Well-read lives

Behind every Norman Maclean Award winner, another inspiring teacher.

large_Kass.jpgFor its few thousand attendees, Alumni Weekend 2010 was a blast. But possibly none of them had quite as good a time as Amy A. Kass, AB’62, senior lecturer in the College. At Alumni Convocation Saturday morning, Kass received one of two Norman Maclean Faculty Awards, voted on by alumni. Later that day, she and her husband, Leon Kass, AB’58, MD’62, the Addie Clark Harding professor in the Committee on Social Thought and the College, were the honored guests at a reception to mark their retirement from the University. About 180 former students and other guests showed up to thank two teachers who made the necessity of their Hum and Soc requirements a lasting virtue.

Each Alumni Award recipient was asked to provide a personal statement. The Norman Maclean award honors outstanding teaching, and Kass devoted part of her statement to recognizing a standout teacher of her own, the late Karl Joachim Weintraub, AB’49, AM’52, PhD’57. “Thanks to my teacher and then hero, Jock Weintraub,” she wrote, “I discovered that behind dry books and documents were living authors, agitating and exploring urgent questions, pressing for them and for me.”

I spoke to Kass during the last week of classes and asked her to share some memories of Weintraub. She offered one of her earliest:

The first quarter I was here, one of the courses I took was Western Civ. Mr. Weintraub was not then the popular teacher that he became. Everyone wanted to get into Mr. Mackauer’s section, the leavings went to Mr. Weintraub, and I was part of that. But oh my, what an impact he had on me. I think it was the end of the second week of class when he said to me in his heavy German accent, “Miss Apfel. Come to my office, I want to speak with you.” He was tall. He always taught standing up. And he never lost a grain of his accent all the years he was here. We were all intimidated by him, and I, perhaps, especially so.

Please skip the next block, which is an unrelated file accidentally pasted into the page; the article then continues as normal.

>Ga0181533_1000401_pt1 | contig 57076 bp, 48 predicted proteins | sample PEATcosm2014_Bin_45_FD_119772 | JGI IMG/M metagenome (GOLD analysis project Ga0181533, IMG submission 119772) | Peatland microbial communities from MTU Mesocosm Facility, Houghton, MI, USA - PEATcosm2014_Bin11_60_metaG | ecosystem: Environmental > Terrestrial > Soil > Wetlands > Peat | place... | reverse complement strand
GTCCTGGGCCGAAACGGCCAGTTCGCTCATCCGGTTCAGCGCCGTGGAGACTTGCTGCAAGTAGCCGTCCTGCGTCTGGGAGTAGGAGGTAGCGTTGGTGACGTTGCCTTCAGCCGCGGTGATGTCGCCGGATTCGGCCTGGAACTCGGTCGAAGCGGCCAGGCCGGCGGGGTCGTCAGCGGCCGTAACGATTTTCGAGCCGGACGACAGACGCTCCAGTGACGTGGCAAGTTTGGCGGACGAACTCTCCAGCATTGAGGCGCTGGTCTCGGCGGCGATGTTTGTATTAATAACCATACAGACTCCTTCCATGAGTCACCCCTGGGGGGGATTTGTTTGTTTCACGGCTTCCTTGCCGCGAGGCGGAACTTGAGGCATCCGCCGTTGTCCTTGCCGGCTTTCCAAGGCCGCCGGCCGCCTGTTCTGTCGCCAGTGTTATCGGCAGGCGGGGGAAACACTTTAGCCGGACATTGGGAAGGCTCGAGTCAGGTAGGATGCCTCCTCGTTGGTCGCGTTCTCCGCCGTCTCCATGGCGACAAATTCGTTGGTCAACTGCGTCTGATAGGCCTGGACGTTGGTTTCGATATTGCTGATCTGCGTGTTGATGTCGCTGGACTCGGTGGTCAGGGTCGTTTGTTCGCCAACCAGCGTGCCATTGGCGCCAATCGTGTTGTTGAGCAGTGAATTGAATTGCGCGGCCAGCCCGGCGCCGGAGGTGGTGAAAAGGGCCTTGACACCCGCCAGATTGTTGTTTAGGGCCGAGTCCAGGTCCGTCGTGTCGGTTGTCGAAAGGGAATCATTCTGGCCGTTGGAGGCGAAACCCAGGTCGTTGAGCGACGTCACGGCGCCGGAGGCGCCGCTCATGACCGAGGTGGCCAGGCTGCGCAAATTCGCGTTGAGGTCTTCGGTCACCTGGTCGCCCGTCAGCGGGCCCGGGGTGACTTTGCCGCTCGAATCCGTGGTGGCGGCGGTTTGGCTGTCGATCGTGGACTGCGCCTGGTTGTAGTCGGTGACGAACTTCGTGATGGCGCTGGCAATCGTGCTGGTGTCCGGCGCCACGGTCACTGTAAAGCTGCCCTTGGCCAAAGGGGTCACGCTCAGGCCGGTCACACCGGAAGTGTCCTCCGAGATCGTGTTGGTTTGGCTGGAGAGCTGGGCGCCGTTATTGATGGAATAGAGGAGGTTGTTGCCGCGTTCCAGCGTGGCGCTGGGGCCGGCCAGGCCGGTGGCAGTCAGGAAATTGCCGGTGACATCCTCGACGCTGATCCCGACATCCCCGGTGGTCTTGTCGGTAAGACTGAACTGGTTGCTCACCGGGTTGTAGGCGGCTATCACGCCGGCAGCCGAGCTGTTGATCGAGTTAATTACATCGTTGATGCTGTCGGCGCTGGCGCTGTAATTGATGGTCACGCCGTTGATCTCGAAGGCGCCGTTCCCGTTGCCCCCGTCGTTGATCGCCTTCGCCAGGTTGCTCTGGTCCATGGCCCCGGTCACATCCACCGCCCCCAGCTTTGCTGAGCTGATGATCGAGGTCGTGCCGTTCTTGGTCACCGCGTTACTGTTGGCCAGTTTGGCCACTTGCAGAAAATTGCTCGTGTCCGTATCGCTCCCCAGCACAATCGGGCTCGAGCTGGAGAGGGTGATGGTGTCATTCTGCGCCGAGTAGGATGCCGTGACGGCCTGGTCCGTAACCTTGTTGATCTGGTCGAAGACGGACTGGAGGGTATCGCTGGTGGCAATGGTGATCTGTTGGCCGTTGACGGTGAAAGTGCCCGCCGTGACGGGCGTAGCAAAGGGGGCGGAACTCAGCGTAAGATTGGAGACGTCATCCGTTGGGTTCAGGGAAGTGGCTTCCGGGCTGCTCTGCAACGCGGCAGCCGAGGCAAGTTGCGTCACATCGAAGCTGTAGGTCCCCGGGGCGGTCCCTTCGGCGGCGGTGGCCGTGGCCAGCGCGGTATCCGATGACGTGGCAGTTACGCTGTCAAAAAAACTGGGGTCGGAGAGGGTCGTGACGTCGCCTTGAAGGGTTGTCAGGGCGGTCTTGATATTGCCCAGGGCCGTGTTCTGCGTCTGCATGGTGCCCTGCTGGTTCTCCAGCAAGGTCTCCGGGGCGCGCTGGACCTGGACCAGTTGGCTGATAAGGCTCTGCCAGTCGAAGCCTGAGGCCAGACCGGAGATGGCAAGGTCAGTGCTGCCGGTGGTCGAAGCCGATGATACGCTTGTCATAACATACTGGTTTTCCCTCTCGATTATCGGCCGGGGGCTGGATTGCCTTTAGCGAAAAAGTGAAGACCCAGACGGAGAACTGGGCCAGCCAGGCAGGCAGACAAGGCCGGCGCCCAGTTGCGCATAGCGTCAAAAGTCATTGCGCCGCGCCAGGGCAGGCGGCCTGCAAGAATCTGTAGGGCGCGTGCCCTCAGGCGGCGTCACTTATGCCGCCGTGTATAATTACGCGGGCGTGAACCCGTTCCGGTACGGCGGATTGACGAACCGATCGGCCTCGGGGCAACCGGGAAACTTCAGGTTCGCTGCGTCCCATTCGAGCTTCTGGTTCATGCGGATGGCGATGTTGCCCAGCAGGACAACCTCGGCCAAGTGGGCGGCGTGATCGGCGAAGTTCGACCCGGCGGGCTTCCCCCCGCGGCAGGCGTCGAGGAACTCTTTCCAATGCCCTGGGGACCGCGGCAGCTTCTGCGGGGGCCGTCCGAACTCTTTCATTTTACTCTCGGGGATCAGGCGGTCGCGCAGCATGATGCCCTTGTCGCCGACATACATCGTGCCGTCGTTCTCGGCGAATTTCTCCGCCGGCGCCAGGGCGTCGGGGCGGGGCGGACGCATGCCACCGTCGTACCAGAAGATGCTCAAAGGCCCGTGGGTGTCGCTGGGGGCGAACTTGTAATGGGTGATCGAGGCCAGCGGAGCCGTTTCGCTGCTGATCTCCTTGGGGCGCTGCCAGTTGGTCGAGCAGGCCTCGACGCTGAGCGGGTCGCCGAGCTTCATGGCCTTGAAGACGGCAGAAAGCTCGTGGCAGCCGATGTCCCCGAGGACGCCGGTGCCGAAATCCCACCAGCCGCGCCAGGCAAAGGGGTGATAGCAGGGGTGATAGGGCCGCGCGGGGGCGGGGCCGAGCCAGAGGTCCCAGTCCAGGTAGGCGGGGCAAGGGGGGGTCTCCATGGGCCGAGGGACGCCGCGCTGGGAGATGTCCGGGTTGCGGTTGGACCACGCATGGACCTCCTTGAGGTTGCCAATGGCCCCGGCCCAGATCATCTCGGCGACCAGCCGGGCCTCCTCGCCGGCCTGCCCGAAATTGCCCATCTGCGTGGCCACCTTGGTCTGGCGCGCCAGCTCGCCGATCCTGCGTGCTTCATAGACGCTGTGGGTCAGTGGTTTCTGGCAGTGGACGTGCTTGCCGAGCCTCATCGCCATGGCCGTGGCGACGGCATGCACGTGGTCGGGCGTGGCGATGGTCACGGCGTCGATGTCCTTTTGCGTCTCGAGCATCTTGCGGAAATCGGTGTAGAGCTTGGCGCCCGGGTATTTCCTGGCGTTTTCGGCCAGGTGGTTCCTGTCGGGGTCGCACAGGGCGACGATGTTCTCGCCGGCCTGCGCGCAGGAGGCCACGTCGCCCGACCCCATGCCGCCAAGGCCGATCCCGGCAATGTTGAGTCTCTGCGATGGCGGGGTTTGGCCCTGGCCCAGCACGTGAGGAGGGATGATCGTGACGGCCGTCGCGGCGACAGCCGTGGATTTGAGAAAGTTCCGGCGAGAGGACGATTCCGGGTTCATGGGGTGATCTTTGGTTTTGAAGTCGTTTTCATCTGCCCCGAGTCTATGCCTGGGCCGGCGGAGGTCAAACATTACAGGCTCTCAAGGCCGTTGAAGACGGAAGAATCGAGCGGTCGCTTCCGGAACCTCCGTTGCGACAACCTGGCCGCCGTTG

So I went with fear and trembling to his office, and he said to me, “What are you going to do in graduate school?” I said, “What? I haven’t given it any thought.” And I made some kind of nonsensical conversation for the next ten minutes until it was polite enough for me to leave. As I was running down the stairs from his office on the fifth floor of Gates-Blake, I stopped the first person I met and asked, “What is graduate school?”

Coming from my family, I knew one and only thing: one went to college in order to become a doctor, and, if not a doctor, then a lawyer. What graduate school was or why one might go was beyond me. But shortly after I figured that out, I also figured out that I wasn’t going to be premed. I convinced my father that I could do it but didn’t want to, and I proceeded to major in Tutorial Studies, which involved creating one’s own program. At least for me, that meant the opportunity to concentrate on historiography or, basically, to major in Jock Weintraub. Years later, when we returned to Chicago, Jock, then dean of the humanities, was largely responsible for getting me a job teaching in the College.

The end of that story was the beginning of another, a story that became, as Kass put it in her statement of purpose some 34 years later, her “life-work: teaching people to read great books slowly and critically, to refine their ideas, to enlarge their sympathies, and to aspire to a richer life beyond self-centered quests for gain, fame, or power. What wonderful gifts!”

The people she taught agree.

Laura Demanski, AM’94

June 11, 2010